History And The Introduction To Psychology Psychology Essay

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The history of psychology consists of several differing philosophies and models believed to comprise of fundamental definitions that assist in unraveling the mysteries of human behaviour and development. In this Essay I will identify two schools of psychology. The first Psychology school chosen to research is that of Humanism describing Abraham Maslow's theory in relation to his Hierarchy of needs. The second school chosen is that of Behaviorism explaining Bernard F Skinner's theory in relation to operant conditioning. For each school and theory, I will specify relevance to nature versus nurture followed by demonstrating contrasts and comparisons of both schools whilst explaining the application of both theories in a practice environment. I will take in to consideration cross cultural aspects of these theories signifying implications in relation to gender, age or disability. Lastly, I will conclude the essay by illustrating an understanding of my new found knowledge and learning's.

The Humanist school has had an impact on psychology by "highlighting the importance of subjective views of oneself and for confronting the question of what makes for a healthy personality" (Weiten, 2007, p. 491); Humanistic methodologies focuses on distinctively human aspects of personality (Weiten, 2007). Abraham Maslow's theory for personality development involved the belief that a healthy personality starts with exceptional mental health (Weiten, 2007). Maslow believed that in order to experience this, you must reach a sense of self-actualisation which is the need to realise one's own human potential as depicted in his "Hierarchy of needs". This model has five levels consisting of both psychological and physiological needs. Maslow believed that "once a person manages to satisfy a level of needs that this satisfaction will activate needs in the next level" (Weiten, 2007, p. 488). The last of the levels is discovering self-actualisation. According to Maslow's theory, once at this level, individuals experience a profound sense of reality produced from one's own personal experiences and continued self-growth (Weiten, 2007). In regards to the Nature and nurture debate, Maslow's theory is that of "Nurture"; "he believed people have no fixed nature and must therefore create themselves "(Burton, L. 2009, p. 15). Maslow believed that personality is not predetermined by genetics but is influenced by our environment and how we choose to manage life's many obstacles and experiences.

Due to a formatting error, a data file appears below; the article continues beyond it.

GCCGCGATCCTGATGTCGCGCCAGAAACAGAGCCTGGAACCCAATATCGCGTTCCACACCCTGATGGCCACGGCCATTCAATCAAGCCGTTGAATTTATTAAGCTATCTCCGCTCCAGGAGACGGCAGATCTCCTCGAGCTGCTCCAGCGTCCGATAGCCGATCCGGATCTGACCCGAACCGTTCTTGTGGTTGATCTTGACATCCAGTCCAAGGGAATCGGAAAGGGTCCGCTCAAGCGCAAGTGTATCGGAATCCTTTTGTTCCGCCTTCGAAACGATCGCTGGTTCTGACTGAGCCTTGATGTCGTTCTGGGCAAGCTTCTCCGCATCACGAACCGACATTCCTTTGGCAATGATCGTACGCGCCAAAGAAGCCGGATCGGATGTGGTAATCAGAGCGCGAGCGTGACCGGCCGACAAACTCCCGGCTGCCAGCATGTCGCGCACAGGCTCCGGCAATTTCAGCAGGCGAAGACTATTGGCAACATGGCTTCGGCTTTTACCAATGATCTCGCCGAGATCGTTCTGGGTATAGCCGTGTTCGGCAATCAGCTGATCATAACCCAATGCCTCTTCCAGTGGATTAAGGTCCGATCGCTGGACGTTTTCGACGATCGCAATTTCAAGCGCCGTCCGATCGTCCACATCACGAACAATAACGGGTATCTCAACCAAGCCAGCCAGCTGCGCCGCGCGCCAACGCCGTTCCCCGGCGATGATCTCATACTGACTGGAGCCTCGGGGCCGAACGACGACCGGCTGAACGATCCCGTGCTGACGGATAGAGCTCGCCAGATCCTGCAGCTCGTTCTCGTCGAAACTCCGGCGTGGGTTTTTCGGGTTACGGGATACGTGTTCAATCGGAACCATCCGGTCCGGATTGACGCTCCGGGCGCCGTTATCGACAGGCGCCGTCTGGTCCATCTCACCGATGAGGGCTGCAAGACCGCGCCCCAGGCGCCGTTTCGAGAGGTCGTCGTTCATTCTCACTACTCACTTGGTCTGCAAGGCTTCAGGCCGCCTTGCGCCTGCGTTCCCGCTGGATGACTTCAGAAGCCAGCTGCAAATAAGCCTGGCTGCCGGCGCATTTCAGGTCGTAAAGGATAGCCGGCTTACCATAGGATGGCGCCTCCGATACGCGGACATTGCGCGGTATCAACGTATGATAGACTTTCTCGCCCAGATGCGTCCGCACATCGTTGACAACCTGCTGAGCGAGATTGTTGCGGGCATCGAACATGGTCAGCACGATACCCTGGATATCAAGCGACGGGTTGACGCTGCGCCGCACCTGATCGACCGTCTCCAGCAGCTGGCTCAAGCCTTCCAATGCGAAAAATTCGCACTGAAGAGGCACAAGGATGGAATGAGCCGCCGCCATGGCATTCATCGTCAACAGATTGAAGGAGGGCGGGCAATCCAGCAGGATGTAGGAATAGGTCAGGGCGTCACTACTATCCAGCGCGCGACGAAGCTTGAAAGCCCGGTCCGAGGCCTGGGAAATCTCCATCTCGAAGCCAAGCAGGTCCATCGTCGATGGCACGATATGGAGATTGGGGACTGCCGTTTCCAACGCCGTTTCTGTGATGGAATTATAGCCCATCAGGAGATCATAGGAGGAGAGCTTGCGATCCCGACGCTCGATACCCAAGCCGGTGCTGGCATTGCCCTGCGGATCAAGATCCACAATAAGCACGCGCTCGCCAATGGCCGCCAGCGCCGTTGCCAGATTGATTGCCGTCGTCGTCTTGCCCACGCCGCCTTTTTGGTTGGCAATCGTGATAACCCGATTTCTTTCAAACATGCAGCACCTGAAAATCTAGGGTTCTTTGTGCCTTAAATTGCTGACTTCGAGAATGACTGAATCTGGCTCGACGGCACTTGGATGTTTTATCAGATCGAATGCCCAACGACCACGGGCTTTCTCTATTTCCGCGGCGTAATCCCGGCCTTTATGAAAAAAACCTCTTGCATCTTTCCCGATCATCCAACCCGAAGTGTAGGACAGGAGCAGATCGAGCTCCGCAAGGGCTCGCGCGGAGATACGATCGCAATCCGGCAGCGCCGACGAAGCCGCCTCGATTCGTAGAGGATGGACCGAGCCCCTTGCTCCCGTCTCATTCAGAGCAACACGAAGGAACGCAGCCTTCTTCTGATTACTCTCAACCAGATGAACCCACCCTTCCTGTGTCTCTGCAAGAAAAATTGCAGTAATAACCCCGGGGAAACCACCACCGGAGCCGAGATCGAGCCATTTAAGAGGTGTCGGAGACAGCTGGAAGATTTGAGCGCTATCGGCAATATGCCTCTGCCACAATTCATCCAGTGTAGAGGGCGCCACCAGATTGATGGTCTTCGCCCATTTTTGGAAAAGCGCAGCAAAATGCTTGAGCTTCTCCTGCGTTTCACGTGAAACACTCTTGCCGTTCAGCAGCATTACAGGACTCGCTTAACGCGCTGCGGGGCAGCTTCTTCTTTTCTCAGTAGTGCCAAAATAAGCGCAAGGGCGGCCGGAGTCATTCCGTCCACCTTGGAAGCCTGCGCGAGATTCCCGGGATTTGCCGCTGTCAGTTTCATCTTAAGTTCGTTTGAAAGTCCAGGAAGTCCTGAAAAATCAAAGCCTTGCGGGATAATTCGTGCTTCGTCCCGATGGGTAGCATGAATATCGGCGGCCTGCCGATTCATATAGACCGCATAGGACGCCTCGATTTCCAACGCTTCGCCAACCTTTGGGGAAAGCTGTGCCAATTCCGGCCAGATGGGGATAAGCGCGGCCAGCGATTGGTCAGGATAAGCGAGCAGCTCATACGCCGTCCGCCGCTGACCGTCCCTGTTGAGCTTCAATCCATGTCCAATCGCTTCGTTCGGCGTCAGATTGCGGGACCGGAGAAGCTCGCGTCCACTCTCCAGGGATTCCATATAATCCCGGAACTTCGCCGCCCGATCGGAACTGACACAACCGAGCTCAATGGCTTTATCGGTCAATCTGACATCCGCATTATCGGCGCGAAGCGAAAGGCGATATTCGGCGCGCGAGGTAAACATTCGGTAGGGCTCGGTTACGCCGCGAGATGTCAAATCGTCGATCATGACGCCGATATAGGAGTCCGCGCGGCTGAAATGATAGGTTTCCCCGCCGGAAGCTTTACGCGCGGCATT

The Behaviourist school has had an impact on psychology by focusing on observational learning. It studies the way environmental events control behaviour through experimenting and only taking in to account observable reactions or responses (Weiten, 2007). The term Behaviour refers to all of a person's overt actions that others can directly observe.

Bernard. F. Skinner; specialised in Behavioural psychology. Skinners theory involved the belief that humans did not have free choice - rather that we are products of our conditioning, or schedules of reinforcement as he believed behaviour is controlled by operant conditioning. This model implies that learning occurs because responses come to be influenced by the outcomes that follow them suggesting that operant conditioning is attained through voluntary responses (Weiten, 2007). For example, if the behaviour is positive, the consequences will also be positive. "Essentially, Skinner's theory states that good behaviour is reinforced while bad behaviour is reprimanded. This states that not only is good behaviour rewarded, but the subject can learn to manipulate the system by continuing the positive behaviour so that reinforcement is consistently given" (Dany, Yahoo.com, 2006).

In regards to the nature and nurture debate, Skinners theory is based around that of "nurture"; He alleged "there is no place in a scientific analysis of behaviour for a mind or self" (B.F.Skinner, 1990, p. 1209) He claimed "that behaviour is learned and selected by environmental consequences" (Burton, L. 2009, p. 24). Therefore, this model and theory eliminates all likelihood of nature being a contributory influential component.

Maslow's theory is based around motivation; he believed that each individual had the innate need to want to strive for personal excellence gained through self-growth and personal experience. He believed we adaptively or maladaptively learnt to deal with life's experiences and situations in order to reach our full potential. Maslow believed that we needed both basic psychological and physiological needs meet before we could attain what he thought was the pinnacle of developed mental health; Maslow also believed in unconscious motivation. Unconscious Motivation refers to hidden and unknown desires that are the real reasons for things that people do. Skinner did not believe in the power of the unconscious and its effects on human behaviour. Skinners theory also has "less applicability when the clients concerns or problems are related primarily to decision making, value conflicts and distorted thinking" (Bradford, 2008, p. 97). This could contribute to a less empathetic attitude to the situation or client whereas Maslow's approach took those elements into consideration as they are believed to be a dominant factor in Humanistic development theory. (Bradford, 2008, p. 97).

Like Maslow, Skinner believed that personality behaviour consisted more of nurture than nature but unlike Maslow, Skinner believed that behaviour is purely shaped through conditioning as opposed to believing that individuals possess inborn intuition of behaviour. Like Maslow's five stage hierarchy of needs, Skinner also identified three levels of behaviour in regards to types of responses resulting from operant conditioning that can aid in subsequent behaviour. "One being Neutral operants, second being reinforcers and thirdly, Punishers (Mcleod, 2007). Understanding these concepts of behaviour in Skinners theory and understanding Maslow's stages in his hierarchy of needs both have in common the passion to understanding human behaviour but from two dissimilar interpretations. One theory does not have more precedence over the other as each theory will apply to different client's situation and needs. However, it has been argued that Maslow's theory is only applicable in predominantly white western ideology and cultures where Skinners theory is perceived to be more significant and feasible in today's societies.